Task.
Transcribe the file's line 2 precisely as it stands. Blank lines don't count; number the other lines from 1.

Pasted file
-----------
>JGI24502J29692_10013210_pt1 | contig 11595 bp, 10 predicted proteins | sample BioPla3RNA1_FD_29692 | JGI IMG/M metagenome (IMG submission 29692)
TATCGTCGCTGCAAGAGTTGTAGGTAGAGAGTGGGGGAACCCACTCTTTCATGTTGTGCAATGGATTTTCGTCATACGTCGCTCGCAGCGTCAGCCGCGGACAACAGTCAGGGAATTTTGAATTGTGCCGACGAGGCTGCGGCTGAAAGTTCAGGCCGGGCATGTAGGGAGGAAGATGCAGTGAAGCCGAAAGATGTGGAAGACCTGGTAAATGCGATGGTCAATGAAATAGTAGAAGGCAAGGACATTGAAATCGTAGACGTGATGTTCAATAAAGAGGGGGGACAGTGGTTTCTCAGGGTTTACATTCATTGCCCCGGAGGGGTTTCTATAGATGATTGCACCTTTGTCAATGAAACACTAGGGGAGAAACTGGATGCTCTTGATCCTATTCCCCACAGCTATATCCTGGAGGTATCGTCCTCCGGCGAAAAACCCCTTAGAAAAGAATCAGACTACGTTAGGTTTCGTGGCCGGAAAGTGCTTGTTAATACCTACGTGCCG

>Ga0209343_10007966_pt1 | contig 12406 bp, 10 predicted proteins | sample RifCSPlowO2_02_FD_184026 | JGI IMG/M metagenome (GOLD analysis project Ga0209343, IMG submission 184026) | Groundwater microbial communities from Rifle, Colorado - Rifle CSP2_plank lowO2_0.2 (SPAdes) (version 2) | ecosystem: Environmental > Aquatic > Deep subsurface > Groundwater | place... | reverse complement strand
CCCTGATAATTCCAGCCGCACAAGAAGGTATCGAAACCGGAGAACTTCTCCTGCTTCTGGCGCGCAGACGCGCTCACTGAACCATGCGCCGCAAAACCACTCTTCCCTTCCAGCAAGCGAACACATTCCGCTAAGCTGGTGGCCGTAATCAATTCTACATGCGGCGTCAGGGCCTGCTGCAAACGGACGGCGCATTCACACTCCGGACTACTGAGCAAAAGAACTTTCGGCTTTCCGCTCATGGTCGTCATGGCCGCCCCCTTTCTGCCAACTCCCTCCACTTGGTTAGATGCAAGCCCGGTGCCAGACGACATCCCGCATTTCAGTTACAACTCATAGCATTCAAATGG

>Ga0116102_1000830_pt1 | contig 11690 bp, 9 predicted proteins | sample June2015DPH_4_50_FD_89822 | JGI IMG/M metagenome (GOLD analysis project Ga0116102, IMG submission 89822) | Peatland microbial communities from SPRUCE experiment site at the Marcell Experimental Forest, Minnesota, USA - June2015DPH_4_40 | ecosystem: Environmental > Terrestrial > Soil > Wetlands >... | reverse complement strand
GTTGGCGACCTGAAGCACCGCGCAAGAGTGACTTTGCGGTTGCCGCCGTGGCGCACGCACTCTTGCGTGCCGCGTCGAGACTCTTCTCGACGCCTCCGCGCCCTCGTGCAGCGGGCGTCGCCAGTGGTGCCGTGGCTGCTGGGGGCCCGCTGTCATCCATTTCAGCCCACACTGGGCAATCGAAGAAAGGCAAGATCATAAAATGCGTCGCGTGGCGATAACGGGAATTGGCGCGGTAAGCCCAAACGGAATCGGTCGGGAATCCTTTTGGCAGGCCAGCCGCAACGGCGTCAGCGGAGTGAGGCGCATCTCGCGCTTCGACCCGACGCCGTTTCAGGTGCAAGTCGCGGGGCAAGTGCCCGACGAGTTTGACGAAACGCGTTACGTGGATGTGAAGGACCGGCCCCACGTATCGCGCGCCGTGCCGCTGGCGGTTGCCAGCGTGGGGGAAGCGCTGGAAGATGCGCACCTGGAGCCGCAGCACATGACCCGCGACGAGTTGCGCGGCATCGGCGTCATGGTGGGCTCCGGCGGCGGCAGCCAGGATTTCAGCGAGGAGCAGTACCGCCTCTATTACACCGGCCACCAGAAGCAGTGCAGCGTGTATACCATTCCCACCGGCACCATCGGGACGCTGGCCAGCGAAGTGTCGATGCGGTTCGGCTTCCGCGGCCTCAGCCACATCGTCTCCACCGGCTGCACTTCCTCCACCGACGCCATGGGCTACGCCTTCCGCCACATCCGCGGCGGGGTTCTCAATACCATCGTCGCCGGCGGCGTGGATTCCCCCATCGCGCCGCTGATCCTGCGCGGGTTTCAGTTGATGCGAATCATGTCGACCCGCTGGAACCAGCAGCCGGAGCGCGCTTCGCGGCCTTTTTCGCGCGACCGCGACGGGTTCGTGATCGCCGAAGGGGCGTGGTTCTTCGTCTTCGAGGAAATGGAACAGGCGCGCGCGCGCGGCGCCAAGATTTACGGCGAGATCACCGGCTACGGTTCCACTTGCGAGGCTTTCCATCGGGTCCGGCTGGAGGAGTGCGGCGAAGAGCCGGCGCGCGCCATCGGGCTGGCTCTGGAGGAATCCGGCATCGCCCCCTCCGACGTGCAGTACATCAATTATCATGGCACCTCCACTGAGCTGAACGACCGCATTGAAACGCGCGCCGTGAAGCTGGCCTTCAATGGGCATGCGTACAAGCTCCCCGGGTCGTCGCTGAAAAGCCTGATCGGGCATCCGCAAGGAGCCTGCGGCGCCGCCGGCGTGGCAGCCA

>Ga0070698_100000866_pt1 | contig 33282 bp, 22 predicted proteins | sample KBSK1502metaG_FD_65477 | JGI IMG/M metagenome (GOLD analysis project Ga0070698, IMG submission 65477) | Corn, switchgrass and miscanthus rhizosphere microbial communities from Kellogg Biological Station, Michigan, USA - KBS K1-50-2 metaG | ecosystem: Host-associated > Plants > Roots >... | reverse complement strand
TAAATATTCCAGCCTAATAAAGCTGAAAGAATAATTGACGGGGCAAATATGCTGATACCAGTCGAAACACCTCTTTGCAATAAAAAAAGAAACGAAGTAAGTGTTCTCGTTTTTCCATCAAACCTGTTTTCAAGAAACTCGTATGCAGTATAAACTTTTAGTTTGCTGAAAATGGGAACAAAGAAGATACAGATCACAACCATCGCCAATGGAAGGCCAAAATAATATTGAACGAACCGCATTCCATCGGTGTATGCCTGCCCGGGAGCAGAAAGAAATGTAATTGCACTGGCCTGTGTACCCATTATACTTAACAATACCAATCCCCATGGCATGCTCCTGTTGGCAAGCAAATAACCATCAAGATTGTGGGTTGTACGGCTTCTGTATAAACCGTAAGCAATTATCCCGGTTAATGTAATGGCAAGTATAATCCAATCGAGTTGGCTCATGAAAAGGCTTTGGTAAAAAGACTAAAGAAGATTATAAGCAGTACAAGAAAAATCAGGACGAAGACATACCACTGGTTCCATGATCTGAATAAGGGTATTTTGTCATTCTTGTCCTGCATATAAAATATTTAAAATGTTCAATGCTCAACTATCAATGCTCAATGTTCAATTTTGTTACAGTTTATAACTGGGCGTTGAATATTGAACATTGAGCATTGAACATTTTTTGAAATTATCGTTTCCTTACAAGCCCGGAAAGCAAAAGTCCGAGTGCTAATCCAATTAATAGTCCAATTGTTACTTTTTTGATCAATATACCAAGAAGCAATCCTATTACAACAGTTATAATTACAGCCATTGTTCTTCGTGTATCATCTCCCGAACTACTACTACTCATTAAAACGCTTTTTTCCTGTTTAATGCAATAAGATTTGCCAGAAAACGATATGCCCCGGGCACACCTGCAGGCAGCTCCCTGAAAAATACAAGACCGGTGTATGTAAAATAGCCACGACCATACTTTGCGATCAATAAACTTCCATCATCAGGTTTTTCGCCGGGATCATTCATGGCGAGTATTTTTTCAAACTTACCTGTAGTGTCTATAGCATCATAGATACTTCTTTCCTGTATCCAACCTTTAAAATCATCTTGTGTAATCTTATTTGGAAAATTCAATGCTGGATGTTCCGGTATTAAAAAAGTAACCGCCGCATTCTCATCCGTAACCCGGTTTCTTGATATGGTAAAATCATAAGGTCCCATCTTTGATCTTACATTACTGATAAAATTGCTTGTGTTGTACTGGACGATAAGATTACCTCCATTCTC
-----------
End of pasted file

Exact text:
TATCGTCGCTGCAAGAGTTGTAGGTAGAGAGTGGGGGAACCCACTCTTTCATGTTGTGCAATGGATTTTCGTCATACGTCGCTCGCAGCGTCAGCCGCGGACAACAGTCAGGGAATTTTGAATTGTGCCGACGAGGCTGCGGCTGAAAGTTCAGGCCGGGCATGTAGGGAGGAAGATGCAGTGAAGCCGAAAGATGTGGAAGACCTGGTAAATGCGATGGTCAATGAAATAGTAGAAGGCAAGGACATTGAAATCGTAGACGTGATGTTCAATAAAGAGGGGGGACAGTGGTTTCTCAGGGTTTACATTCATTGCCCCGGAGGGGTTTCTATAGATGATTGCACCTTTGTCAATGAAACACTAGGGGAGAAACTGGATGCTCTTGATCCTATTCCCCACAGCTATATCCTGGAGGTATCGTCCTCCGGCGAAAAACCCCTTAGAAAAGAATCAGACTACGTTAGGTTTCGTGGCCGGAAAGTGCTTGTTAATACCTACGTGCCG